There are countless fantasy series out there and a very dedicated audience for whom they have been written. A Song of Ice and Fire is one of capital E-P-I-C proportions. To have read this book as a youth and conjured your own images of Arya dancing with Needle or of Tyrion tramping through King’s Landing is something I will never know. But I imagine for such intense (dare I say obsessed) fans, to actually see this expansive story realized on television must be truly incredible. Likewise, I have to imagine that this is also a gift for the author, George RR (we’re pals).

Having initially intended for this series to be a trilogy and then expanding it to a seven-parter tells me that Martin wasn’t entirely certain where each of the numerous story lines would go when he started writing them. Because of this there are certain characters whose stories disappear and then reappear sometimes books later; Theon, I’m looking at you. Now, with the television series, Martin has the opportunity to creatively explore in real time that which, in the books, he only recollects for the audience after the fact. He is able to do what all artists must want to do, improve upon his work, but he gets to do it in a way that the audience respects rather than reviles. Poor George Lucas was not so lucky.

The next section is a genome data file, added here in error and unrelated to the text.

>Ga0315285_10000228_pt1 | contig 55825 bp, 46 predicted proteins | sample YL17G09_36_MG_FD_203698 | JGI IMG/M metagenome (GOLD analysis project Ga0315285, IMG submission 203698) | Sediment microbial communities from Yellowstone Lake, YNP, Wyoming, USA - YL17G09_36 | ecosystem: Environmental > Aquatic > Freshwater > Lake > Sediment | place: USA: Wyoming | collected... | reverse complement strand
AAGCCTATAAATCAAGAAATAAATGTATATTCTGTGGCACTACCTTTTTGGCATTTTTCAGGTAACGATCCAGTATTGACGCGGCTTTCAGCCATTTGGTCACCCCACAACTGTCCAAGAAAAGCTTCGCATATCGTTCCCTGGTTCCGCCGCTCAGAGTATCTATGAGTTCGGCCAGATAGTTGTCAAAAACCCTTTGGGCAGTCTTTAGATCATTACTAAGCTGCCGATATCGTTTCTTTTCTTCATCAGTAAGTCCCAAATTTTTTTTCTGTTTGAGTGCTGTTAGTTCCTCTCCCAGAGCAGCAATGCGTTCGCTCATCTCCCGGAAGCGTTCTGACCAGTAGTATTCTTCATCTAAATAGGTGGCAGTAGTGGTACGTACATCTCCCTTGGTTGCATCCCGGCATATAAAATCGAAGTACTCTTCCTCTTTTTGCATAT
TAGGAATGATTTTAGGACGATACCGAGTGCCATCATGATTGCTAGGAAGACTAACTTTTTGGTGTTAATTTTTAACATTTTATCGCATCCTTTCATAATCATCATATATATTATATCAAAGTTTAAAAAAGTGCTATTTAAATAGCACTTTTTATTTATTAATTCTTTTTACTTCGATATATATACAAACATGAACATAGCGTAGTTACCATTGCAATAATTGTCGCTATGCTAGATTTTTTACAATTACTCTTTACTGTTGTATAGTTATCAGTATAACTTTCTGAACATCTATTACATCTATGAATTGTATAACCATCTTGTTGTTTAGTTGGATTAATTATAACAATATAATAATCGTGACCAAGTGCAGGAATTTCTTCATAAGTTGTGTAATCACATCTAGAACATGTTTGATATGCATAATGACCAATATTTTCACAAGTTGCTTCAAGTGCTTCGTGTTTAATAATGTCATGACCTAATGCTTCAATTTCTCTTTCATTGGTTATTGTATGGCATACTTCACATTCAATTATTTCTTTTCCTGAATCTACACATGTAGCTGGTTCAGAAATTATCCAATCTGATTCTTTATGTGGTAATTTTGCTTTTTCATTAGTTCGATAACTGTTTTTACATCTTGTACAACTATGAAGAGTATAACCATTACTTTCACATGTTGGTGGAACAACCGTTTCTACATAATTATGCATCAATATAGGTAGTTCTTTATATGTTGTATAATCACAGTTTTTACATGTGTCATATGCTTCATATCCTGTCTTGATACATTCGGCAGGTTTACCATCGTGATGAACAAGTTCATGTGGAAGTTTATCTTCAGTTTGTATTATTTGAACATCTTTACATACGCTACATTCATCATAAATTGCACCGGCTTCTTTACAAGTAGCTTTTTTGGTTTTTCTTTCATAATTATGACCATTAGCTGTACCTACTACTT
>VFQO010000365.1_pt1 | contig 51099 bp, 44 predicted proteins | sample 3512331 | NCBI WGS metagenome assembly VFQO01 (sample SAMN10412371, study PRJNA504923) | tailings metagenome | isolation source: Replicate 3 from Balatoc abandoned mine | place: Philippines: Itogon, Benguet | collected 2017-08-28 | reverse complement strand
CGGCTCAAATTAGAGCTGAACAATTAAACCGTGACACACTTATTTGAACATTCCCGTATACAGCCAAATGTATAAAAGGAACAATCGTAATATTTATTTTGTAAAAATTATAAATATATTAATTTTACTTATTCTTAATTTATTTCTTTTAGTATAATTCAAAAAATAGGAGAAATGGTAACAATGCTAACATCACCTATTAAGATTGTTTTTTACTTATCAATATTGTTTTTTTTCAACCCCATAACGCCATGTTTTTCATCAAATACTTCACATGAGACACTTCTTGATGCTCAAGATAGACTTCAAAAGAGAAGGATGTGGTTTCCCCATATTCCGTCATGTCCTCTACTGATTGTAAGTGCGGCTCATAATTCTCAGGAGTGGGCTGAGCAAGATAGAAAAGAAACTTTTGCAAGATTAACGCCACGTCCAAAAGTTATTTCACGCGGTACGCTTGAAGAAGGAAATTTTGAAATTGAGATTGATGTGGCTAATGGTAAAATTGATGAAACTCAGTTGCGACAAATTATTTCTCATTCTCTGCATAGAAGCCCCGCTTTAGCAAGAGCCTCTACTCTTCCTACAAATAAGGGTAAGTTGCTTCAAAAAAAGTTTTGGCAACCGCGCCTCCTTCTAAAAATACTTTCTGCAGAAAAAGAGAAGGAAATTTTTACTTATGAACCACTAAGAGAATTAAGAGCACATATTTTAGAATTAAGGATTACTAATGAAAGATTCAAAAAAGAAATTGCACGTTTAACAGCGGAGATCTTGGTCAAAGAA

Lucas made the crucial mistake of taking away a piece of the art from its consumers. As one said consumer, I speak for us when I say we will not abide that shit. No, we will not. Lucas took away the original Star Wars and left us only with the altered version. Martin gets a pass because, while the television show takes significant creative liberties, the books themselves remain untouched. I do have to wonder, however, if Martin’s writing of the final two books will be influenced by his writing and producing the television show. What do you all think? And what do fans of the books think of the show’s casting? I’m very curious; did Jon Snow really look like such a pretty boy in your heads? Surely not…